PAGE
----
You have an extensive and impressive education, with a doctrine in 19th-century French poetry and magic. What made you pursue a doctorate? How has education empowered you and impacted your life?
From early on I had the sense that I would rather choose a life of writing than of academia but still spent most of my 20s in that world. I had a brilliant professor at Oxford — he was my tutor for my master’s degree and at least 50% of the reason I returned to do my PhD was to continue studying with him. He taught me how to approach a text — poem, essay, whatever— from surprisingly new angles, to always search for moments of fracture or tension as a way of peering into the author’s mental workshop. Everything I have written has probably been, in some way, informed by those years.
Write or Die Tribe’s writing theme, for the month of May, is all about exploring place. The setting in your book is so important to the narrative and you portray it so vividly and beautifully. What tips do you have for our writing community about writing place? Have you found it difficult to write or does it come naturally to you?
In all three of my novels place has been extremely important, indeed almost a character in itself, particularly in my first novel, set in Berlin. One of my very first steps when setting out to write a book is to map out the place— through notes, photographs— and usually that personal archive of text and images gives rise to early ideas for a narrative.
Do you always want to be a writer? Can you talk about your writing journey?
My father is a poet and ever since I saw him writing at his desk, surrounded by books, enclosed in this magical and impenetrable world, I knew I wanted to pursue a similar profession. I then spent around 6 years studying literature rather than writing it, but I was waiting until I felt ready. After finishing my studies at Oxford I moved to Berlin, and there wrote my first novel.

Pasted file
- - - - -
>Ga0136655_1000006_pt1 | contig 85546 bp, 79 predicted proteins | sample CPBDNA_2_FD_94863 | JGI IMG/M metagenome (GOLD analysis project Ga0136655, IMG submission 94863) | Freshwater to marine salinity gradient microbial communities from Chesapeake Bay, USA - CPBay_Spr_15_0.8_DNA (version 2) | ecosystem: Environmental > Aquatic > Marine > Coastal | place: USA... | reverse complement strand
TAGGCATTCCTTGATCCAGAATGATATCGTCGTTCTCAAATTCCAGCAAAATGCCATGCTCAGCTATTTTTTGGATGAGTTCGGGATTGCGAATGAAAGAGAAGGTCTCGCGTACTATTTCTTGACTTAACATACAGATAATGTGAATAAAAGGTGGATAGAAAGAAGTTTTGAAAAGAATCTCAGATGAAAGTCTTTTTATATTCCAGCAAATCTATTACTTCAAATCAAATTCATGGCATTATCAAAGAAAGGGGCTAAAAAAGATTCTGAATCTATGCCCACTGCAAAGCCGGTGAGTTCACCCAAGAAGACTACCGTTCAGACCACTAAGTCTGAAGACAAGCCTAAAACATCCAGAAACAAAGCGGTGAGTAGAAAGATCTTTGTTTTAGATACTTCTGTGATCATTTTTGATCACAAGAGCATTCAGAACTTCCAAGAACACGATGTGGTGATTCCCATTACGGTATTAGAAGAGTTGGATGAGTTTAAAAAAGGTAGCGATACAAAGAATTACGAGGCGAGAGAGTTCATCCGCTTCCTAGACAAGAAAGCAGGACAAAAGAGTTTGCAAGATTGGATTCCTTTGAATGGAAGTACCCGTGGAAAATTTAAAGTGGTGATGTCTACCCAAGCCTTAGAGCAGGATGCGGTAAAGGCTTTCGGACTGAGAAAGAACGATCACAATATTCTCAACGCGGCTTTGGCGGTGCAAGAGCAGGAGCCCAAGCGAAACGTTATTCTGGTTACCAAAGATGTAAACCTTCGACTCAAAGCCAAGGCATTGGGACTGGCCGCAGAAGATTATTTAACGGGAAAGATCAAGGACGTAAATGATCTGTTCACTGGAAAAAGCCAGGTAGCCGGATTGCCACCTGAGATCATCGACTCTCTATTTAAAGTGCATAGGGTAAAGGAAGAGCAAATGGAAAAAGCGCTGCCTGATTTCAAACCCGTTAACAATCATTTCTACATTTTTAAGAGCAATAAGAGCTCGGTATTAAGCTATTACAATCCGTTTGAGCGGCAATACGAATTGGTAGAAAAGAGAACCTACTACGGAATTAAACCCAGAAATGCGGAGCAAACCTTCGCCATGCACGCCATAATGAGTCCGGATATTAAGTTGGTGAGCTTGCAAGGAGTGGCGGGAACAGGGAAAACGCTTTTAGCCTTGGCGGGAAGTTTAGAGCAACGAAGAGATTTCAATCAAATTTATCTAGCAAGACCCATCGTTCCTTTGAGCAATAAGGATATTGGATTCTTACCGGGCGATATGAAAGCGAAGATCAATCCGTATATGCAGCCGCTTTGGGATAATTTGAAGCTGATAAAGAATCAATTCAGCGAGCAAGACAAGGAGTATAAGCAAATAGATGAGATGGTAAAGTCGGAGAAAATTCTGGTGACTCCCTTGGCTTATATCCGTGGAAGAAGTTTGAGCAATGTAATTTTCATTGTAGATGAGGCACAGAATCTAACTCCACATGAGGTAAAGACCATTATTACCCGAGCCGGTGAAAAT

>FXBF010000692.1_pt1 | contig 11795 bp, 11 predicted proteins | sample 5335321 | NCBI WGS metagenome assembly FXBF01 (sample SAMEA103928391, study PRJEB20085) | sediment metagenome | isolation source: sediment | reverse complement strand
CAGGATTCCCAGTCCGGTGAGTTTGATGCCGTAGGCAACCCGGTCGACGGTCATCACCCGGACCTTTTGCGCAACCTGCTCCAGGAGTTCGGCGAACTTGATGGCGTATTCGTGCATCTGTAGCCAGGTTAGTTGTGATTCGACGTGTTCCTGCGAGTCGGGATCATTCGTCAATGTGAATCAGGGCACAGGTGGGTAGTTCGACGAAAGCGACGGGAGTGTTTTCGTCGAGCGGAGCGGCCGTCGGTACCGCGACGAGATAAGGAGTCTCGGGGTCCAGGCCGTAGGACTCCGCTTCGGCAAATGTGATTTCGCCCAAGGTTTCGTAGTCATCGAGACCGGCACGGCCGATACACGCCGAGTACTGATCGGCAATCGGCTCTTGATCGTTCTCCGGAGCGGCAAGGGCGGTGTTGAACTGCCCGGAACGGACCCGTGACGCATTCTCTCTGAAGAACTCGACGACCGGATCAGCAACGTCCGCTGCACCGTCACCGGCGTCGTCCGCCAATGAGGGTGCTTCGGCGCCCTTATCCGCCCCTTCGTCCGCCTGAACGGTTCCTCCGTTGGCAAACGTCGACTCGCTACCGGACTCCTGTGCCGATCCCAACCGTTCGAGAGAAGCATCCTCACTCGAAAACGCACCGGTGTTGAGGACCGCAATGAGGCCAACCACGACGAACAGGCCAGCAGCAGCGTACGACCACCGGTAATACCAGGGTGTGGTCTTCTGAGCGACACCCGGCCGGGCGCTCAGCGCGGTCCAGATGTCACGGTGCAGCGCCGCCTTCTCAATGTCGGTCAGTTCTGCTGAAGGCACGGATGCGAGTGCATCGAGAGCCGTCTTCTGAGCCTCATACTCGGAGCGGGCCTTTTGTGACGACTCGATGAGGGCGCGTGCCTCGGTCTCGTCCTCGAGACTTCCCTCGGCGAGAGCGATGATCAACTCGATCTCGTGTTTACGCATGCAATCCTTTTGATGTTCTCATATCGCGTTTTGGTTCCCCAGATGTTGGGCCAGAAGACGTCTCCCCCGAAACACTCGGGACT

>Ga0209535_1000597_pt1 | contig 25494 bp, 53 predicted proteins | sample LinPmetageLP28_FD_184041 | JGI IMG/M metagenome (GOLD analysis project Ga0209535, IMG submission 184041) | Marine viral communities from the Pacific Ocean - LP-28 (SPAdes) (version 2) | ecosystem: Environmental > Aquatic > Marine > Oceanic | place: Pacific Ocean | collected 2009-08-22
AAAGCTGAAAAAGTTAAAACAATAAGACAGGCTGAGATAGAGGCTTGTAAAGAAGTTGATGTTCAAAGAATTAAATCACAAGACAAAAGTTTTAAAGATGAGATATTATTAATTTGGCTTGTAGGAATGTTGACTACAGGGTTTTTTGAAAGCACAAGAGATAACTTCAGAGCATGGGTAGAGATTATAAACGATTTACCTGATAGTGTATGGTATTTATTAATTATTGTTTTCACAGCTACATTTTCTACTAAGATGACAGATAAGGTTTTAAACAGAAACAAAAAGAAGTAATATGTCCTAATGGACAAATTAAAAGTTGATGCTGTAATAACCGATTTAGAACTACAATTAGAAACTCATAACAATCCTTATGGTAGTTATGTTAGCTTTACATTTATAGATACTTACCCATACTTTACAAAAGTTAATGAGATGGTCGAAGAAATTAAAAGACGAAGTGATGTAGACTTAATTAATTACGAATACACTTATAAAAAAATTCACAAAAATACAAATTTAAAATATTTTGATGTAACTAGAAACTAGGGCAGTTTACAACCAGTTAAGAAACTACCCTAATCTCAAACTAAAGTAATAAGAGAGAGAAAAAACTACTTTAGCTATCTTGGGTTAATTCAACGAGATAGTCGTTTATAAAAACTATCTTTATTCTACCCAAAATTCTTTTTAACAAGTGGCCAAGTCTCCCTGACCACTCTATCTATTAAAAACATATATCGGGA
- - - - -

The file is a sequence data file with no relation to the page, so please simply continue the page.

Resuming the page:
What does your writing process look like? Do you have a routine that you follow daily? How long did it take you to write Sea Monsters?
As just about any writer will tell you, routine is crucial. I try to adhere to one but each day is different— the focus varies, as do the thoughts that arise (on some days they can the change course of a book, on others they feel dispensable) — but you must keep at it.
My day: I write for several hours at home, have lunch, and then go to a nearby library for the rest of the afternoon. It’s a self-imposed structure that has worked well so far.
Sea Monsters took me around four years to write, as did my previous two novels. I usually have the characters, voice, atmosphere, arc in place after a year or so and the rest of the time is devoted to restructuring the book, finding the right form for it, and polishing the prose.
I am about a quarter into the next novel and hope to finish it over the coming year since it’s been gestating in my head for a long while. A main distraction is the state of the planet, however— nothing, absolutely nothing, concerns me more than species extinction, loss of habitat, and the climate crisis.
Chloe Aridjis is a Mexican-American writer who was born in New York and grew up in the Netherlands and Mexico. After completing her Ph.D. at the University of Oxford in nineteenth-century French poetry and magic shows, she lived for nearly six years in Berlin. Her debut novel, Book of Clouds, has been published in eight languages and won the Prix du Premier Roman Étranger in France. Aridjis sometimes writes about art and insomnia and was a guest curator at Tate Liverpool. In 2014, she was awarded a Guggenheim Fellowship. She lives in London.